15. The apparatus of claim 14 wherein the apparatus comprises one or more of an encoder, a decoder, a modulator, a demodulator, a receiver, a set-top box, a gateway, a router, a tablet, a remote control, a laptop, or a processor.
16. The apparatus of claim 14 further comprising one or more of:
a modulator configured for modulating a signal with data indicating the command information, or
a demodulator configured for demodulating a signal with data indicating the display plane.
17. A non-transitory processor readable storage medium having stored thereon instructions for causing one or more processors to collectively perform at least the following:
receiving a display plane, the display plane including a first content source window indicating content from a first content source, and a timeline that indicates particular content that is scheduled to be presented on a presentation device, the timeline allowing for sequencing the first content source into a presentation for the presentation device;
determining command information for modifying the timeline to include content from the first content source while still retaining some of the particular content in the timeline;
encoding the command information into a low bit rate format compared to the content; and
providing the encoded command information for transmission to a remote device for modifying the display plane,
wherein a portable device performs the receiving, the determining, the encoding, and the providing, and the portable device relies on the remote device to modify the display plane using the encoded command information and to produce the sequenced presentation for the presentation device.
US13/997,782 2011-01-04 2011-12-15 Sequencing content Active 2032-10-14 US9170704B2 (en)

Priority Applications (3)

Application Number Priority Date Filing Date Title
US201161429556P true 2011-01-04 2011-01-04
US13/997,782 US9170704B2 (en) 2011-01-04 2011-12-15 Sequencing content
PCT/US2011/065172 WO2012094124A1 (en) 2011-01-04 2011-12-15 Sequencing content

Applications Claiming Priority (1)

Application Number Priority Date Filing Date Title
US13/997,782 US9170704B2 (en) 2011-01-04 2011-12-15 Sequencing content

Publications (2)

Publication Number Publication Date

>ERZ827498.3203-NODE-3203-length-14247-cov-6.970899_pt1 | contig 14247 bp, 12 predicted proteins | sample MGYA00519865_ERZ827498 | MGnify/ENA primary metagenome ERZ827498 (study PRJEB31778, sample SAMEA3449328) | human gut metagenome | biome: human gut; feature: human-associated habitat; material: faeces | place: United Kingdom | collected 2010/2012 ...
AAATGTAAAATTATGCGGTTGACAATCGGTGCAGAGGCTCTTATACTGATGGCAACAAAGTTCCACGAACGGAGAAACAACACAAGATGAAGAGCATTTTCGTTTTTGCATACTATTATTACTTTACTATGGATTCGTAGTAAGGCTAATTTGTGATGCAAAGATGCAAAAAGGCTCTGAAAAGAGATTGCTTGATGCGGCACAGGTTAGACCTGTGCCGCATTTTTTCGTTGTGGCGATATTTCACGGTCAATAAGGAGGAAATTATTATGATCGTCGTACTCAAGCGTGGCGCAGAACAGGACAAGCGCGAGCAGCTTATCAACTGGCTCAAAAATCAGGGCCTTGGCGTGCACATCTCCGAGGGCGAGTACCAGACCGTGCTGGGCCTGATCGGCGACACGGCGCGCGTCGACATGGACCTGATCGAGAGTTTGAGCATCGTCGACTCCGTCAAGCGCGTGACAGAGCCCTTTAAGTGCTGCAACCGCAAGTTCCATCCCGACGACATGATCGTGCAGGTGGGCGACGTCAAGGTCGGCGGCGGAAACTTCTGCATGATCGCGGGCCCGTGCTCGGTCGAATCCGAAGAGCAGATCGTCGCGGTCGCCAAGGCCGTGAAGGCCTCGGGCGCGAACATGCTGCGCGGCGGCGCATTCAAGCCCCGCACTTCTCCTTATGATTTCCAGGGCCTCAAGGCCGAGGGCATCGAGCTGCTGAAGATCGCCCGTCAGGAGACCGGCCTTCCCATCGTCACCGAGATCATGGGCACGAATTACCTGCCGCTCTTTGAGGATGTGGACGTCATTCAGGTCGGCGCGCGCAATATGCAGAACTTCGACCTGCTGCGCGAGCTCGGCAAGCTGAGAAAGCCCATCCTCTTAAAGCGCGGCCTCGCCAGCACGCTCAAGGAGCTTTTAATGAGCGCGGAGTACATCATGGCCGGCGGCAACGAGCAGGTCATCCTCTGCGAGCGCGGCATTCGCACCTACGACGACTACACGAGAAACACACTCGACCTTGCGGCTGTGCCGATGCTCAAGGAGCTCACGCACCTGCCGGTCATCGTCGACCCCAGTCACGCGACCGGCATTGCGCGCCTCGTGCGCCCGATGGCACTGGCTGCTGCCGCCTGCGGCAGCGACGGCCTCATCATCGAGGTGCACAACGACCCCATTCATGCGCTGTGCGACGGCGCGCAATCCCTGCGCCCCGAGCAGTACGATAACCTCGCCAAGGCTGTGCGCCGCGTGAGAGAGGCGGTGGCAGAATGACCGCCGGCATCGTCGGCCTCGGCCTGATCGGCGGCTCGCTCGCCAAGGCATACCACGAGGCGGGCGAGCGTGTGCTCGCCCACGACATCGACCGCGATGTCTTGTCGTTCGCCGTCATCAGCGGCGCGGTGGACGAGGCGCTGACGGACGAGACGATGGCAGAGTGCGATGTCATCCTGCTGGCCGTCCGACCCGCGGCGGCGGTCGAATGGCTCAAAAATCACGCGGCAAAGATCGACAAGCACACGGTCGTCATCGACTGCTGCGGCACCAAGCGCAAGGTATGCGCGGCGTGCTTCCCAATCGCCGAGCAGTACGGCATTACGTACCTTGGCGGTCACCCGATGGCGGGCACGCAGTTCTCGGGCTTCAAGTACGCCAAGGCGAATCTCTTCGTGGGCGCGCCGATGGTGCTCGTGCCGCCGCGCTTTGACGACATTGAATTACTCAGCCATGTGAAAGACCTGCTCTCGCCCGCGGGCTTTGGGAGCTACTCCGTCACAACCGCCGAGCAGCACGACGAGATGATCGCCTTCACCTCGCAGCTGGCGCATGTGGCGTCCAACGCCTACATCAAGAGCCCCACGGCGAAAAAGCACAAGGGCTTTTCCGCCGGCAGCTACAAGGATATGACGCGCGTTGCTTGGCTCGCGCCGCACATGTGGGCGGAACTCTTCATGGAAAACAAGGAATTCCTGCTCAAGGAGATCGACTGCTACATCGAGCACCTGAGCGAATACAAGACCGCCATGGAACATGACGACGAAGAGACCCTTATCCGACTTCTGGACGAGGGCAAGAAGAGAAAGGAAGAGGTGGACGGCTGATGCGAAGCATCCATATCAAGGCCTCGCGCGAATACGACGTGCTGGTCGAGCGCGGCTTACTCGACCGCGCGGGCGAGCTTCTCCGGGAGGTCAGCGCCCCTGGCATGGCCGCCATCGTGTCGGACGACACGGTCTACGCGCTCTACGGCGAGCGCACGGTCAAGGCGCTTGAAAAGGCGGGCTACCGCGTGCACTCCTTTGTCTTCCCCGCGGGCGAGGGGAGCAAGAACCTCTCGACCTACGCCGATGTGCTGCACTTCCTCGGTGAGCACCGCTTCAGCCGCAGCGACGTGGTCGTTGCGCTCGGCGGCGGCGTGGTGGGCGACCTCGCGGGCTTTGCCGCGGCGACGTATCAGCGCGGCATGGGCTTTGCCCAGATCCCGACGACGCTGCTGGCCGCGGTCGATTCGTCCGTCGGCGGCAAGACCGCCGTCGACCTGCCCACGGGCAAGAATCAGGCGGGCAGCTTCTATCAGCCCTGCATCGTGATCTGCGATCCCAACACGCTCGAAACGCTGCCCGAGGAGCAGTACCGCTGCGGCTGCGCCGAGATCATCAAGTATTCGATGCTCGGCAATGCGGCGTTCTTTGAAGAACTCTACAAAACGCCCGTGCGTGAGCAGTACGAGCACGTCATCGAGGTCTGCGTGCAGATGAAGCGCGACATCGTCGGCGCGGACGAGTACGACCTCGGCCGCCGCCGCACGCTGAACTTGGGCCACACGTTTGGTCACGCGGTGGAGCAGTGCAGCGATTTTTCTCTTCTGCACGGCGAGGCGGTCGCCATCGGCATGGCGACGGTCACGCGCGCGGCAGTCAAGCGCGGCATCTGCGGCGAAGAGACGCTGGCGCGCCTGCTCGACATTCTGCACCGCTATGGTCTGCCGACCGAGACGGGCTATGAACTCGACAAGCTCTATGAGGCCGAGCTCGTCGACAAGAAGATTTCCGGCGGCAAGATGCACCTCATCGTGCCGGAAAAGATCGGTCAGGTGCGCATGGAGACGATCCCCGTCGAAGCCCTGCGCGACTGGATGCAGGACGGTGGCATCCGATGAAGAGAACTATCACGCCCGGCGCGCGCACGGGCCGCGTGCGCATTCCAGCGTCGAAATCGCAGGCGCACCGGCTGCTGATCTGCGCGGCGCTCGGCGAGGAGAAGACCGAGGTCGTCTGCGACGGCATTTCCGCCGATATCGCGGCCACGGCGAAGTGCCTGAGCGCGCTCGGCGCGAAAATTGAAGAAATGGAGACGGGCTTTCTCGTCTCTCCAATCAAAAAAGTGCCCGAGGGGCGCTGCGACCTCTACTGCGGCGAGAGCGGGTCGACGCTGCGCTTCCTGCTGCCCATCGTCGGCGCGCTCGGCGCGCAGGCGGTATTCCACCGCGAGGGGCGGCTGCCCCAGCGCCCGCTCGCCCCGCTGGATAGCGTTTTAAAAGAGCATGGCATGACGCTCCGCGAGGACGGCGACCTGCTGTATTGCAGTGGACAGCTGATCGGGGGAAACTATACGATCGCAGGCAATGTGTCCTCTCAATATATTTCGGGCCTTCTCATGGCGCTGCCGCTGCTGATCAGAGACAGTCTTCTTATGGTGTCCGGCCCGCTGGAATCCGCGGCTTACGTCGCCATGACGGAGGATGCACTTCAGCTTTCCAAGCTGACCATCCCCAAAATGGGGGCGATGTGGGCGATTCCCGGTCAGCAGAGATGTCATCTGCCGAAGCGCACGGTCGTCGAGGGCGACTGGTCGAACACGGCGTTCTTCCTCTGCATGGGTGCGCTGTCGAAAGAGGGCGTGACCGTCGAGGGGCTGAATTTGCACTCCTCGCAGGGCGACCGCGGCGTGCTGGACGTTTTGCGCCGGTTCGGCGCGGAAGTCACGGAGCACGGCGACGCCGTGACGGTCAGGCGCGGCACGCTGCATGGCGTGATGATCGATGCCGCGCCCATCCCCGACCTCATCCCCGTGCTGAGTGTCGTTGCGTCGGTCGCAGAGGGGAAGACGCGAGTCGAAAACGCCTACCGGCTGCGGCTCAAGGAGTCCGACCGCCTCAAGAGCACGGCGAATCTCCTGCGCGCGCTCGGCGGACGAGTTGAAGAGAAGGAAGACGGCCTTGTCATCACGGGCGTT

US20130298026A1 US20130298026A1 (en) 2013-11-07
US9170704B2 true US9170704B2 (en) 2015-10-27

Family

ID=45478516

Family Applications (1)

Application Number Title Priority Date Filing Date
US13/997,782 Active 2032-10-14 US9170704B2 (en) 2011-01-04 2011-12-15 Sequencing content

Country Status (10)

Country Link
US (1) US9170704B2 (en)
EP (1) EP2661749A1 (en)
JP (1) JP5984840B2 (en)
KR (1) KR101951337B1 (en)
CN (1) CN103282962B (en)
CA (1) CA2822585A1 (en)
MX (1) MX2013007806A (en)
RU (1) RU2607236C2 (en)
TW (1) TWI571868B (en)
WO (1) WO2012094124A1 (en)

Families Citing this family (7)

* Cited by examiner, † Cited by third party
Publication number Priority date Publication date Assignee Title
WO2014048576A2 (en) * 2012-09-28 2014-04-03 Frameblast Ltd System for video clips
US9081417B2 (en) * 2012-11-30 2015-07-14 Blackberry Limited Method and device for identifying contactless gestures
US20140282181A1 (en) * 2013-03-15 2014-09-18 Fenwal, Inc. Systems, articles of manufacture, and methods for multi-screen visualization and instrument configuration
CN103414941A (en) * 2013-07-15 2013-11-27 深圳Tcl新技术有限公司 Program editing method and device based on intelligent television
US9471995B2 (en) * 2014-01-14 2016-10-18 Vixs Systems Inc. Codec engine with inline image processing
CN103780923A (en) * 2014-02-11 2014-05-07 赛特斯信息科技股份有限公司 System and method for multi-image playing based on webpage
CN104883610B (en) * 2015-04-28 2018-03-23 腾讯科技(北京)有限公司 Roll video playback method and apparatus

Citations (15)

* Cited by examiner, † Cited by third party
Publication number Priority date Publication date Assignee Title
EP0438299A2 (en) 1990-01-19 1991-07-24 Sony Corporation Offline editing systems
US20020032019A1 (en) 2000-04-24 2002-03-14 Marks Michael B. Method for assembly of unique playlists
WO2002087244A1 (en) 2001-04-18 2002-10-31 Parkervision, Inc. Method, system and computer program product for producing and distributing enhanced media downstreams
US20050007453A1 (en) 2003-05-02 2005-01-13 Yavuz Ahiska Method and system of simultaneously displaying multiple views for video surveillance
US20050088333A1 (en) 1997-12-31 2005-04-28 Allport David E. Portable internet-enabled controller and information browser for consumer devices
US20080137756A1 (en) 2006-12-06 2008-06-12 Scherlis William L System and method for capturing, editing, searching, and delivering multi-media content
US20080159725A1 (en) 2006-12-27 2008-07-03 Kabushiki Kaisha Toshiba Dvd player and display control method therefor
US20080219638A1 (en) 2001-06-27 2008-09-11 Mci, Llc. Method and system for dynamic control of digital media content playback and advertisement delivery
US20090177301A1 (en) 2007-12-03 2009-07-09 Codentity, Llc Scalable system and method for an integrated digital media catalog, management and reproduction system
US20090287790A1 (en) 2008-05-15 2009-11-19 Upton Kevin S System and Method for Providing a Virtual Environment with Shared Video on Demand